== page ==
Okay, admittedly I am a cat-lover. In my defense, however, I am a lover of all God’s creatures (not thrilled about bugs and reptiles, but hey – live and let live). This report, however, does not seem to make ANY sense.
The University of Nebraska at Lincoln has alleged gleaned results from their recent “research“, and determined that the best method of handling feral cats is to kill them. Yep, kill them – by means of chemical, carbon dioxide, or …shooting them. Their report even goes so far as to instruct on the way to shoot a cat so as to (allegedly) incur immediate death. Honestly, I cannot believe this. I couldn’t read it without the blood pressure going sky-high! What are these people thinking?
This is 2010, in fact it’s almost 2011. We are well into the 21st century, well aware that although ferals can create a nuisance, and that cats in general are natural predators of birds, we have also worked hard in developing effective and successful TNR (trap-neuter-return) and feral cat colony management programs. TNR simply ensures the cats are neutered to prevent multiplying their population, and returns them to their territory to live peacefully among wildlife. Yet this university purports that TNR does not work well, and the only solution to eradicate (blood pressure check) the situation of feral cats is to destroy them.
Now, cats have always been predators of birds. I consulted a bird-enthusiast friend, and she told me the fuss over cats vs. birds is based on nonsense. I believe her, she’s also a cat-lover. She has a balanced perspective. As ferals, cats may indeed go after birds, but exactly how many birds can’t escape a cat’s mission by simply flying away?? Those who are concerned about depleting populations of songbirds are not considering other factors, such as pollution and land development. Add to that the reality of all creatures in Nature ultimately in the position of predator over another creature, and where would we draw the line? Should coyotes be killed? Bears? Wolves? In fact, birds? I can think of some larger birds who attack smaller creatures, including cats.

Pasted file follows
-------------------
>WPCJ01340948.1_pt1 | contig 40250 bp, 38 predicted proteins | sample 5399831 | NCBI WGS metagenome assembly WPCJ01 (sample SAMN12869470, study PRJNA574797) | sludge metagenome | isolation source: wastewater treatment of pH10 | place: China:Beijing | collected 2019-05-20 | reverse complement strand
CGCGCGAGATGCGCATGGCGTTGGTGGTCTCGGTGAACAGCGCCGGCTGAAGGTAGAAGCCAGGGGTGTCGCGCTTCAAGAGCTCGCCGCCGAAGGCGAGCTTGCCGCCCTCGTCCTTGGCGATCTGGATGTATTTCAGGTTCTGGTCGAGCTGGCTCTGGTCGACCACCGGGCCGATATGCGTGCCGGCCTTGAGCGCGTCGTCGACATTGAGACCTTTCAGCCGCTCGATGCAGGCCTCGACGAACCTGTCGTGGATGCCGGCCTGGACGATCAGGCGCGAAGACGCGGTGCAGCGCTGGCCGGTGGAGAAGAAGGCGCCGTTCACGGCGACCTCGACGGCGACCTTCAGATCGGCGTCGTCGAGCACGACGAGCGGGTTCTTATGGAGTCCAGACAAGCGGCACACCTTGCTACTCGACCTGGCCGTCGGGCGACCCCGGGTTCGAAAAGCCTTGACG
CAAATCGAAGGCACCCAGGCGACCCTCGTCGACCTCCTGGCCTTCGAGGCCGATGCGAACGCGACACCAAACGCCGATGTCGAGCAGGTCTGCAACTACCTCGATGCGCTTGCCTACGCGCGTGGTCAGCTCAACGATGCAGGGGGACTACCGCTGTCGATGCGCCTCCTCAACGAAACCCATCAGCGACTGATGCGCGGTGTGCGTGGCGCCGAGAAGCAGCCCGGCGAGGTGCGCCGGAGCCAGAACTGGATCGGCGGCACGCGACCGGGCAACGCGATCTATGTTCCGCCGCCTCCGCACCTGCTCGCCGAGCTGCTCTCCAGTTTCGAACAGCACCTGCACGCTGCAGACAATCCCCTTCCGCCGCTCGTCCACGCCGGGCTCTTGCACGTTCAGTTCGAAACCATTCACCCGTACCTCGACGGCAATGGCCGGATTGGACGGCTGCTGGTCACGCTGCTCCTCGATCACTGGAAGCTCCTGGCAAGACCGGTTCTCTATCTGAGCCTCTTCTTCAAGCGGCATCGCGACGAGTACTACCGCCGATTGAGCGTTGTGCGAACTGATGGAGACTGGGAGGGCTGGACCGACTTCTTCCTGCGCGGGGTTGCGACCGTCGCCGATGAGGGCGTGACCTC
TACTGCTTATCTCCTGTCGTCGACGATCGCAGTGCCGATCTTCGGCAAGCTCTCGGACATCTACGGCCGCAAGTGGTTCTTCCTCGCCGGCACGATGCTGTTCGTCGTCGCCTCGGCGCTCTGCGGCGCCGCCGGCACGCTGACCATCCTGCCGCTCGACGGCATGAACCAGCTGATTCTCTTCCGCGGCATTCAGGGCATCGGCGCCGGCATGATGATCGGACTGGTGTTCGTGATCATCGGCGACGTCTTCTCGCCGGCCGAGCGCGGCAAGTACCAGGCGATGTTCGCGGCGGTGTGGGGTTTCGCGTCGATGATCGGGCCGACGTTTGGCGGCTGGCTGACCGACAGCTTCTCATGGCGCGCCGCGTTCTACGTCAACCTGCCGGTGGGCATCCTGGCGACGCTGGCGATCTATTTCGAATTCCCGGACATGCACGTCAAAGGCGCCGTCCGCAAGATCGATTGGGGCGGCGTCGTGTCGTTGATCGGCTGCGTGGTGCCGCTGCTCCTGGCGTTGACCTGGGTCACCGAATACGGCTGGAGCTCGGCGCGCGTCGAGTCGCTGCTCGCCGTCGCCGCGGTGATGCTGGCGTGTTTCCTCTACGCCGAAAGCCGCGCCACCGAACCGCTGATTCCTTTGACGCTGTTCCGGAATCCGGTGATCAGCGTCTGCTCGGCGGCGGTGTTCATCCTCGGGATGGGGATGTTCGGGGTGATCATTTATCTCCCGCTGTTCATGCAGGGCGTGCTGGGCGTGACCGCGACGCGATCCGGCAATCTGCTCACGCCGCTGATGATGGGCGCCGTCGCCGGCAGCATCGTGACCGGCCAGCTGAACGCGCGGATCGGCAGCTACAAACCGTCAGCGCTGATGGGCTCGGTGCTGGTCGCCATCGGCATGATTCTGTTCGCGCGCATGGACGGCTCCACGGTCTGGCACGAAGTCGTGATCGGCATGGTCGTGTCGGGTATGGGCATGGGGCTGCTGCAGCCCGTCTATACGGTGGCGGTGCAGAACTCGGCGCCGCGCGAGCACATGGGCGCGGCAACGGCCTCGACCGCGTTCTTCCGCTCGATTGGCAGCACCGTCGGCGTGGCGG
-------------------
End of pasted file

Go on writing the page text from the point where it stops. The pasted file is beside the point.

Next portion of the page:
So the argument that feral cats are to be destroyed because they will otherwise obliterate the population of songbirds, and cause great inconvenience to humans in the meantime, is just too intolerable for me to have respect for. TNR does work. Feral cat colonies, overseen by responsible, educated humans who ensure they are neutered and fed, are not likely to cause much of a problem. Birds still sing. There are humane solutions.
“The greatness of a nation and its moral progress can be judged by the way its animals are treated.”
For more information about TNR, and a response to this news, please visit Alley Cat Allies